Any horseplayer who says they haven’t fantasized about cashing a win ticket on a 99-1 shot is well, akin to Pinocchio. Because hey let’s face it, even the most ignorant railbird among us can make a few bucks by betting on an enormous favorite. Yet truth be told, triumphs which are fused to futile odds typically aren’t all that memorable. Such scores simply don’t make for entertaining anecdotes on those occasions when we “chew the fat” with our fellow turf aficionados.


Now while hitting a long shot incites an adrenaline rush that can last long after the fact, nothing compares to “blowing up” a tote board that is attached to either the: Kentucky Derby, Preakness Stakes or Belmont Stakes. For certain, these three races which make up Thoroughbred Horse Racing’s Triple Crown Series represent the loftiest pinnacles in our sport, and while picking a winner in any of the previously mentioned routes is surely sweet, “bringing home a bomb” on the Sport of Kings’ grandest stage will literally make you a legend. Hence, here are half a dozen horses that all of us wish we had bet on!


Darkstar handed the Northern Dancer his first and only defeat.

Dark Star – 1953 Kentucky Derby – 25-1

While he is far from the longest priced Kentucky Derby winner, I honestly believe that Dark Star (25-1) pulled off the biggest upset in the entire storied history of the “Run for the Roses”. I say this because at the 79th running of the Kentucky Derby on May 2nd, 1953, Dark Star handed the immortal Native Dancer his first and only defeat.


In order to appreciate the magnitude of Dark Star’s unlikely achievement, one needs to examine just how utterly magnificent Native Dancer truly was. Ranked #7 on Blood-Horse Magazine’sTop 100 Racehorses of the 20th Century” list, the “Gray Ghost” (this was Native Dancer’s nickname) finished his career with a record of 21 wins from 22 starts and was likewise christened: American Champion Two-Year Old Colt (1952), American Champion Three-Year Old Male Horse (1953) and American Horse of the Year (1954).


Yet when it mattered most, the “Gray Ghost” (who went off in the Kentucky Derby as an “odds on” 3/5 favorite) ran smack dab into a solid wall of ruinous racing luck. Breaking from post #10 in a field of 11 horses, Dark Star initially shot to the front as he simultaneously slanted towards the inner rail in order to save ground. Racing in eighth position early, Native Dancer next got sideswiped by a long shot named Money Maker as he entered the first turn. Edging up into third position as the field pierced the straightaway; the “Gray Ghost” kept cutting into Dark Star’s lead but ultimately fell short by just a head. Blamed excessively for Native Dancer’s loss since he had conferred an “erratic ride”, jockey Eric Guerin woke up to a newspaper story that in part read, “…he (Guerin) took that colt (Native Dancer) everywhere except the ladies’ room.”



Donerail returned $184 on a $2 bet in 1913.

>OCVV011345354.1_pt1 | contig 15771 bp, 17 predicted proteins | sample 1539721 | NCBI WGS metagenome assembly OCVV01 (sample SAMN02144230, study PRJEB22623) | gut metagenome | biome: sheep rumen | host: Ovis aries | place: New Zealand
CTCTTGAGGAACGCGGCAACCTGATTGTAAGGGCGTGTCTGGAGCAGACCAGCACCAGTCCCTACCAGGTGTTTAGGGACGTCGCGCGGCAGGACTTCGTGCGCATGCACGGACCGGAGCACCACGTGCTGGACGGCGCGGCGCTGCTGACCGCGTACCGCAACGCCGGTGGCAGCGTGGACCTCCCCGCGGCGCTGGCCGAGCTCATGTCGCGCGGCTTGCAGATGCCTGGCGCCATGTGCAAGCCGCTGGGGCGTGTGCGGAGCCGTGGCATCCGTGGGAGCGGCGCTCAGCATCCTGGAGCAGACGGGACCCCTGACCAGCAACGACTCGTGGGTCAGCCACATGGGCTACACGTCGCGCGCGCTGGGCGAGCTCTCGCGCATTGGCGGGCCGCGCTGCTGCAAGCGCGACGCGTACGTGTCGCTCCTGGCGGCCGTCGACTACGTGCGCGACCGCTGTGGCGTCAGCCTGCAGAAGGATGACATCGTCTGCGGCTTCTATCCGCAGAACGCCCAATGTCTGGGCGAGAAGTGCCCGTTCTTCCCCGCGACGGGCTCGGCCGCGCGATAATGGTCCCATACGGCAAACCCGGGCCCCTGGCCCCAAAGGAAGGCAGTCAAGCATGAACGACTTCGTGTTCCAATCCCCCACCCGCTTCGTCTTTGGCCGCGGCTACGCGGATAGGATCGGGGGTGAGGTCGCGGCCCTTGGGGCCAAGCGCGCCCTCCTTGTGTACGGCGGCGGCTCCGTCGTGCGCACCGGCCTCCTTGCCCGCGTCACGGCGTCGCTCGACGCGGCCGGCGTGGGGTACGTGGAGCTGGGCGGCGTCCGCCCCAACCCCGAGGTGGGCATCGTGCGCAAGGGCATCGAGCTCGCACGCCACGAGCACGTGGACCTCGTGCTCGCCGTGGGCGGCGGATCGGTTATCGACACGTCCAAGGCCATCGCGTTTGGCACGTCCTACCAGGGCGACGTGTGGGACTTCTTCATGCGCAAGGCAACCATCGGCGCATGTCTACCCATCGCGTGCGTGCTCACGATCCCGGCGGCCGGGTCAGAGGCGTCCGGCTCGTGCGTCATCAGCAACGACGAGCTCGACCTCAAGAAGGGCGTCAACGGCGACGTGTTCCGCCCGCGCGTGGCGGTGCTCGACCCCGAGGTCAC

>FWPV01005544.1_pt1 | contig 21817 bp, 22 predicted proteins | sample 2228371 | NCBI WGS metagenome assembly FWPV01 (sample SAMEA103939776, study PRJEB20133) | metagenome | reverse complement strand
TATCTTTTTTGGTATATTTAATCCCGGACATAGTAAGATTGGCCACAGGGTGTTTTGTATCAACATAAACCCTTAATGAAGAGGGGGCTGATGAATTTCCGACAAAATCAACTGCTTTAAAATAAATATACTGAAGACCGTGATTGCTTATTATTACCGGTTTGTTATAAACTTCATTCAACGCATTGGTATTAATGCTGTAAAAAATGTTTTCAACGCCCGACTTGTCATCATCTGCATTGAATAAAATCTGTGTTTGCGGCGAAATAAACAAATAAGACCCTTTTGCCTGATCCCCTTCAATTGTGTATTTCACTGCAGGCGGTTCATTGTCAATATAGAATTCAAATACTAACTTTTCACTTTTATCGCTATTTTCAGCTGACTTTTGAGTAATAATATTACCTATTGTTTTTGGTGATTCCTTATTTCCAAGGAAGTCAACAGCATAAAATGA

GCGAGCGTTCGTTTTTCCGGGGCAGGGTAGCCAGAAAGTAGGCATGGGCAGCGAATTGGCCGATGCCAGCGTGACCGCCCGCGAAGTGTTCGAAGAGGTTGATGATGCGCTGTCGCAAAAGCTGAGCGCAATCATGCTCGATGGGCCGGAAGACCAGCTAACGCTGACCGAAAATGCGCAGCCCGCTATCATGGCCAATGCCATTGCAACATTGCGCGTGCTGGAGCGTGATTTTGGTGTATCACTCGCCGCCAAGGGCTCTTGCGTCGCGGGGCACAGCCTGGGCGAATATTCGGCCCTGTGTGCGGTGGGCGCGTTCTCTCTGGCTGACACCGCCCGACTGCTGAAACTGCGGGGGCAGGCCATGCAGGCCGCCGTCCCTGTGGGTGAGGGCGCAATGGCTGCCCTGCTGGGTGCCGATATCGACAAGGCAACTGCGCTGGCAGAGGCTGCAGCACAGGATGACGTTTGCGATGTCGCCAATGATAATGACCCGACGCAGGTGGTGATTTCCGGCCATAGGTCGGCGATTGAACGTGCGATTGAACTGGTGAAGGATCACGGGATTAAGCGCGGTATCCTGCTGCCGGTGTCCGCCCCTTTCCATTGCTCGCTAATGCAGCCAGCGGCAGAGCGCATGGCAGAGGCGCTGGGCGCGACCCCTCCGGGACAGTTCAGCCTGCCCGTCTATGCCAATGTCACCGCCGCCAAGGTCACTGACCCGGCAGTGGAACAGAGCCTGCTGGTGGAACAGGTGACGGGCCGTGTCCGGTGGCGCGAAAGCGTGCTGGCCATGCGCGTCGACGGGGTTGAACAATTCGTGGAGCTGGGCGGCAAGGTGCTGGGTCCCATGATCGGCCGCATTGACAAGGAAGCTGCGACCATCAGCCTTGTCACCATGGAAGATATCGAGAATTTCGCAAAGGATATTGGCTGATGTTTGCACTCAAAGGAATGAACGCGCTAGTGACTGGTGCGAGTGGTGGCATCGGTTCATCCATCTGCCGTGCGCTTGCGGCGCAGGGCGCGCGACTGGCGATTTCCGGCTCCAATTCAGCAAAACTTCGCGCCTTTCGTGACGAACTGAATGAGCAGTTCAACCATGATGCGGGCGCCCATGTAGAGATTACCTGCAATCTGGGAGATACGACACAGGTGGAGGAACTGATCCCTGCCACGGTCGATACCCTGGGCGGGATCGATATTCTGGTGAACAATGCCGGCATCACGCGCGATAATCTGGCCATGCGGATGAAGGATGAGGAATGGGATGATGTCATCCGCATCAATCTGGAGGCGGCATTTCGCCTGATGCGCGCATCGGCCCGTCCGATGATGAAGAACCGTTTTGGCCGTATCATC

Donerail – 1913 Kentucky Derby – 91-1

Concerning Derby upsets, this is the “granddaddy of them all” and even though Donerail posted his 91-1 pari-mutual shocker well over a century ago in 1913, the ring of Horse Racing Nation’s collective gasp can still be heard high above Churchill Downs’ famed Twin Spires to this very day. Interestingly enough, breeder/owner/trainer Thomas P. Hayes wasn’t even completely sold on the idea of entering his developing young colt into the Derby since at the time; Churchill Downs didn’t have enough barn space to house all of their on-site horses. This meant that Donerail would have to be stabled at nearby Douglass Park and consequently, would have to make a three mile walk over to Churchill Downs before the Derby even began! In the end however, jockey Roscoe Goose is said to have authored a series of persuasive pitches which eventually influenced Hayes to run his prohibitive outsider. (It probably didn’t hurt either that one of Hayes’ friends, a man named William J. Treacy, agreed to pay Donerail’s entry fee.)


The measure with which bettors dismissed Donerail becomes all the more obvious when one considers that the 1913 Kentucky Derby featured a modest lineup of only eight racers. Nevertheless, Roscoe Goose had his mount right on the heels of a well backed leader named Ten Point as the field turned for home. In addition to scoring by half a length and posting a then record Derby time of 2:04 4/5, Donerail likewise rewarded his faithful followers with a win mutual of $184.90 for a $2 bet! Uh, and to add some perspective, $184.90 in 1913 was worth roughly $5,300 in today’s money!


Giacomo rallied from 18th to first in the 2005 Kentucky Derby.

Giacomo – 2005 Kentucky Derby – 50-1

Because the three previous years had proven to be a fiscal disaster, I shouted like canon fire as the 2005 Kentucky Derby field tore through Churchill Downs’ 1,234 foot straightaway. Typically, when it comes to marquee races, I’m that guy who “bets on the nose” however on this occasion, I had conservatively purchased a $200 show ticket on a bay-colored colt named Afleet Alex. (And every time some turf laureate brings up the name Giacomo, I remember that it’s sometimes wise to err on the side of caution.)